If you look at Table 3.1, some of these limits may seem very stringent, but they exist to allow detecting and correcting both stack and memory overflow conditions. Larger values can be set systematically either in the ~/.eclrc initialization file, or using the command line options from the table.
When ECL surpasses or approaches the memory limits it will signal a Common Lisp condition. There are two types of conditions,
ext:storage-exhausted, for stack and heap overflows, respectively. Both errors are correctable, as the following session shows:
> (defun foo (x) (foo x)) FOO > (foo 1) C-STACK overflow at size 1654784. Stack can probably be resized. Broken at SI:BYTECODES.Available restarts: 1. (CONTINUE) Extend stack size Broken at FOO. >> :r1 C-STACK overflow at size 2514944. Stack can probably be resized. Broken at SI:BYTECODES.Available restarts: 1. (CONTINUE) Extend stack size Broken at FOO. >> :q Top level.
As we all know, Common-Lisp relies on garbage collection for deleting unreachable objects. However, it makes no provision for the equivalent of a C++ Destructor function that should be called when the object is eliminated by the garbage collector. The equivalent of such methods in a garbage collected environment is normally called a finalizer.
ECL includes a simple implementation of finalizers which makes the following promises.
The implementation is based on two functions,
ext:get-finalizer, which allow setting and querying the finalizer functions for certain objects.
Stack overflow condition
Class Precedence List
A non-negative integer.
A symbol from Table 3.1, except
This condition is signaled when one of the stack limits in Table 3.1 are violated or dangerously approached. It can be handled by resetting the limits and continuing, or jumping to an outer control point.
Memory overflow condition
Class Precedence List
This condition is signaled when ECL exhausts the
ext:heap-size limit from Table 3.1. In handling this condition ECL follows this logic:
(ext:set-limit 'ext:heap-size 0)to remove the heap limit and avoid further messages, or use the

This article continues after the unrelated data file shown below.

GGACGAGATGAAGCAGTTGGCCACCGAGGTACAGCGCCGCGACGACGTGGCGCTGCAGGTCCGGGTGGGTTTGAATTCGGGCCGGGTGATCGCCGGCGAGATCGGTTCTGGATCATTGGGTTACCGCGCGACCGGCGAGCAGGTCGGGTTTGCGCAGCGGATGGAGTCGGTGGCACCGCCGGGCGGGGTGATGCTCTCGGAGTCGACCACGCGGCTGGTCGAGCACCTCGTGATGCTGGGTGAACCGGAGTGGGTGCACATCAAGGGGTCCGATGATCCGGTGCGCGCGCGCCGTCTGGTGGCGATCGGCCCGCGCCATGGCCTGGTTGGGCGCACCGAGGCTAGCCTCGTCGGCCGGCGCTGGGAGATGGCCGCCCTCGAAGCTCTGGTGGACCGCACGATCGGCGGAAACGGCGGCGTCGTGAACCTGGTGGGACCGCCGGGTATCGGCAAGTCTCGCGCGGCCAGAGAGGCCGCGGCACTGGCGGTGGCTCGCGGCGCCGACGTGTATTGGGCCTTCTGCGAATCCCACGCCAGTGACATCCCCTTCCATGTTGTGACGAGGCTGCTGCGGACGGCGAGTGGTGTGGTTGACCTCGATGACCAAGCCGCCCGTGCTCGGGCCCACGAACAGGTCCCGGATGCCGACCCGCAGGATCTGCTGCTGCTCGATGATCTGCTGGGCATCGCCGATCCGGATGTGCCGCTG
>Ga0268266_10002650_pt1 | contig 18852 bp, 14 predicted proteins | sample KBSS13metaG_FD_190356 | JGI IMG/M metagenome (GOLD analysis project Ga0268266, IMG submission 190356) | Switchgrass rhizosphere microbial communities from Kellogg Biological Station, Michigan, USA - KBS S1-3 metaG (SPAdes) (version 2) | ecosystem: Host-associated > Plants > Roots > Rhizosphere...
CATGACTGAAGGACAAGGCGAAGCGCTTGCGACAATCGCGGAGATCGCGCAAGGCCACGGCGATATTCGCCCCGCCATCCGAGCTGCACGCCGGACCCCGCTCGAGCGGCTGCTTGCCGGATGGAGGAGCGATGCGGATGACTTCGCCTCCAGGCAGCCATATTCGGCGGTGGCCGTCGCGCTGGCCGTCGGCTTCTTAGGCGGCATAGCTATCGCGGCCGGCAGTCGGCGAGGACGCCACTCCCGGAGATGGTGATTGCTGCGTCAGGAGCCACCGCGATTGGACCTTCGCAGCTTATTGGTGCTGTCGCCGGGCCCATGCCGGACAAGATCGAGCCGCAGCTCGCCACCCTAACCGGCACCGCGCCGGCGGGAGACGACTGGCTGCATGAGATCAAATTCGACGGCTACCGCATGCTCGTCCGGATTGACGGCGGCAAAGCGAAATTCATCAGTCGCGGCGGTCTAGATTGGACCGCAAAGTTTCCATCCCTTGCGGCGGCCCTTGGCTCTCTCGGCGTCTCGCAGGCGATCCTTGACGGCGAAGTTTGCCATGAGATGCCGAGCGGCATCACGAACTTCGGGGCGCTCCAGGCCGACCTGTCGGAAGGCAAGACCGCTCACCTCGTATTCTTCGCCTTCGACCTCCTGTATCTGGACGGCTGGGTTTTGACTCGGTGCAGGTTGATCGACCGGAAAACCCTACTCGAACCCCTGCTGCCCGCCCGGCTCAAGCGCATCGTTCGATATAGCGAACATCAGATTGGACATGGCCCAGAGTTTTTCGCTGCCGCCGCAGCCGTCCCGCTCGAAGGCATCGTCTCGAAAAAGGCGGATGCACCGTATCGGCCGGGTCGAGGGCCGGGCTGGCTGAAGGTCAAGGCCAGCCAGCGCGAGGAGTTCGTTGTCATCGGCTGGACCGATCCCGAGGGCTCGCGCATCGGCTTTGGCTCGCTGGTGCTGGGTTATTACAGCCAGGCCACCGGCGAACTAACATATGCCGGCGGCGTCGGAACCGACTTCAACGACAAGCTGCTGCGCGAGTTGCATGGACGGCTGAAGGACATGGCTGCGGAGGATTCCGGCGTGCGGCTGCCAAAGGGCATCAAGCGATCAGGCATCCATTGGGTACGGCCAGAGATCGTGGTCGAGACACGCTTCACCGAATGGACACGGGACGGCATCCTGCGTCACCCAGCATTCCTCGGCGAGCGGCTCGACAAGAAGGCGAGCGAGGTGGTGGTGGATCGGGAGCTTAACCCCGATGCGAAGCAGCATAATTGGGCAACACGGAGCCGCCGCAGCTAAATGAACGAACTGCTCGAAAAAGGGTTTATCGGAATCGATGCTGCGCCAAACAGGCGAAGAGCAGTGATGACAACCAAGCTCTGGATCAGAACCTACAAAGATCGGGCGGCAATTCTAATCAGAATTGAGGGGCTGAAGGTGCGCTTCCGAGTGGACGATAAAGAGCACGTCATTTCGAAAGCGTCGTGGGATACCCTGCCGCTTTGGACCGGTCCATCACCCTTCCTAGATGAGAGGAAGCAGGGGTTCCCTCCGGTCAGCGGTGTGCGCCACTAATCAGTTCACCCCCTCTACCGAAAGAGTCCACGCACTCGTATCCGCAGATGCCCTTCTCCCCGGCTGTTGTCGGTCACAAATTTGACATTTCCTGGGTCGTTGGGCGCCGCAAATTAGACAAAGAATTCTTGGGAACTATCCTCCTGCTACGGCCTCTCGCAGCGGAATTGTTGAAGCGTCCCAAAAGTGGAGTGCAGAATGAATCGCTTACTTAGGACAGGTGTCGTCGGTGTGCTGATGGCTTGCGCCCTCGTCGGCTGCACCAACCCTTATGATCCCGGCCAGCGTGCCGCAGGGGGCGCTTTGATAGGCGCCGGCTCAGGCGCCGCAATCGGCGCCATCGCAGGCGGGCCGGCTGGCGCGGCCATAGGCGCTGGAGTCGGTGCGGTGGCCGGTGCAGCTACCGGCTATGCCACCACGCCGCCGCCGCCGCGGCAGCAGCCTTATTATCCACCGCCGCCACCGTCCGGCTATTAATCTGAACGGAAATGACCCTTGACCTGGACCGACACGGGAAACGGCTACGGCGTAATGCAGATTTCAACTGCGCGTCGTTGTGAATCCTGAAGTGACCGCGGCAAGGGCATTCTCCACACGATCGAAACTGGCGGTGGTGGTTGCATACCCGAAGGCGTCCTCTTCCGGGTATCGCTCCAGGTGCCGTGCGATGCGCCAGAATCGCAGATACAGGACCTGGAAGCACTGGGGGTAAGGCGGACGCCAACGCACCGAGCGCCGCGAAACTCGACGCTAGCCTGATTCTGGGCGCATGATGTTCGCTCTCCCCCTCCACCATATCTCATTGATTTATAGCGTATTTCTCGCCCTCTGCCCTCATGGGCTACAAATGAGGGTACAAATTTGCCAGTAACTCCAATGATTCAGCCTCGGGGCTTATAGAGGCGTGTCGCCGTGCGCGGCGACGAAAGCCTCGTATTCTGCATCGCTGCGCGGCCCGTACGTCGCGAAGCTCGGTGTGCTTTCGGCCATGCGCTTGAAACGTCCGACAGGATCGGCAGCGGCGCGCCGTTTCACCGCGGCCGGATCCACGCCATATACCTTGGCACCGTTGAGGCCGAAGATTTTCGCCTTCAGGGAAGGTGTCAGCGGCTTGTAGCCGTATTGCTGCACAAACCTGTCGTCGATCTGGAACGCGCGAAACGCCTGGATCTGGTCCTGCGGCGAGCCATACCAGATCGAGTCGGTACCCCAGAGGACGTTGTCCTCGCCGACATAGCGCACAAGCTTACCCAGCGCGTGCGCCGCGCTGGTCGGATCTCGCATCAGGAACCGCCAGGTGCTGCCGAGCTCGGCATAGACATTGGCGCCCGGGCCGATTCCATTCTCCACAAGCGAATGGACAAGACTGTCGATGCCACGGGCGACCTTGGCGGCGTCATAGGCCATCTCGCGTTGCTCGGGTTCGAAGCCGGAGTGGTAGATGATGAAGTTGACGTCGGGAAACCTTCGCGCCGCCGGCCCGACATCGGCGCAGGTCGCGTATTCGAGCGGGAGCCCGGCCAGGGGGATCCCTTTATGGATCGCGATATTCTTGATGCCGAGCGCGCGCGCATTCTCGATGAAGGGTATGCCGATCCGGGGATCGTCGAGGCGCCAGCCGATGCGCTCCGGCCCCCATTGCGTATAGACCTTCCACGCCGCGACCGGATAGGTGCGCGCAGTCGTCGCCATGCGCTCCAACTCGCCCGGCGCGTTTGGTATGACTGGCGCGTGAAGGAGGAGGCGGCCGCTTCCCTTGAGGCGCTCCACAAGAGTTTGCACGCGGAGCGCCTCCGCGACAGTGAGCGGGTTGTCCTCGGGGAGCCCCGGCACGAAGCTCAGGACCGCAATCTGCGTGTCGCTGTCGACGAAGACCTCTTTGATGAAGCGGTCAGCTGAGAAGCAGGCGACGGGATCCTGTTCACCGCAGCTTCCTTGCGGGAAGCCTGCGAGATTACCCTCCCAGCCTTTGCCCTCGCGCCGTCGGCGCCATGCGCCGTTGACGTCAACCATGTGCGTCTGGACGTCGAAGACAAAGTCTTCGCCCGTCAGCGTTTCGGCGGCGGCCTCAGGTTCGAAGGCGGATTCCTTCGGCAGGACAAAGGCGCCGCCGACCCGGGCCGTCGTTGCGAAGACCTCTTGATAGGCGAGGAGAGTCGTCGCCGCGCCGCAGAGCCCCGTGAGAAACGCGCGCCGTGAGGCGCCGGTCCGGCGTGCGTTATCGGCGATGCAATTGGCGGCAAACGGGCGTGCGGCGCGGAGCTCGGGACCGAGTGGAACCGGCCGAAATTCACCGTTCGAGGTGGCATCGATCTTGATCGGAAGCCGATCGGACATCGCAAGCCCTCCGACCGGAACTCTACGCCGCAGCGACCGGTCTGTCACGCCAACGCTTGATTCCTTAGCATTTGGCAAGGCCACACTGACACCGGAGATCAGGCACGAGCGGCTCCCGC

(continue)restart to let ECL enlarge the heap by some amount.
Any lisp object.
This function returns the finalizer associated to an object, or
Queries the different memory and stack limits that condition ECL’s behavior. The value to be queried is denoted by the symbol concept, which should be one from the list: Table 3.1
Associate a finalizer to an object.
Any lisp object.
A function or closure that takes one argument or
If function is
nil, no finalizer is associated to the object. Otherwise function must be a function or a closure of one argument, which will be invoked before the object is destroyed.
Close a file associated to an object.
(defclass my-class () ((file :initarg :file :initform nil))) (defun finalize-my-class (x) (let ((s (slot-value x 'file))) (when s (format t "~%;;; Closing" s) (close s)))) (defmethod initialize-instance :around ((my-instance my-class) &rest args) (ext:set-finalizer my-instance #'finalize-my-class) (call-next-method)) (progn (make-instance 'my-class :file (open "~/.ecl.old" :direction :input)) nil) (si::gc t) (si::gc t) ;; Closing
Set a memory or stack limit.
A positive integer.
Changes the different memory and stack limits that condition ECL’s behavior. The value to be changed is denoted by the symbol concept, while the value is the new maximum size. The valid symbols and units are listed in Table 3.1.
Note that the limit has to be positive, but it may be smaller than the previous value of the limit. However, if the supplied value is smaller than what ECL is using at the moment, the new value will be silently ignored.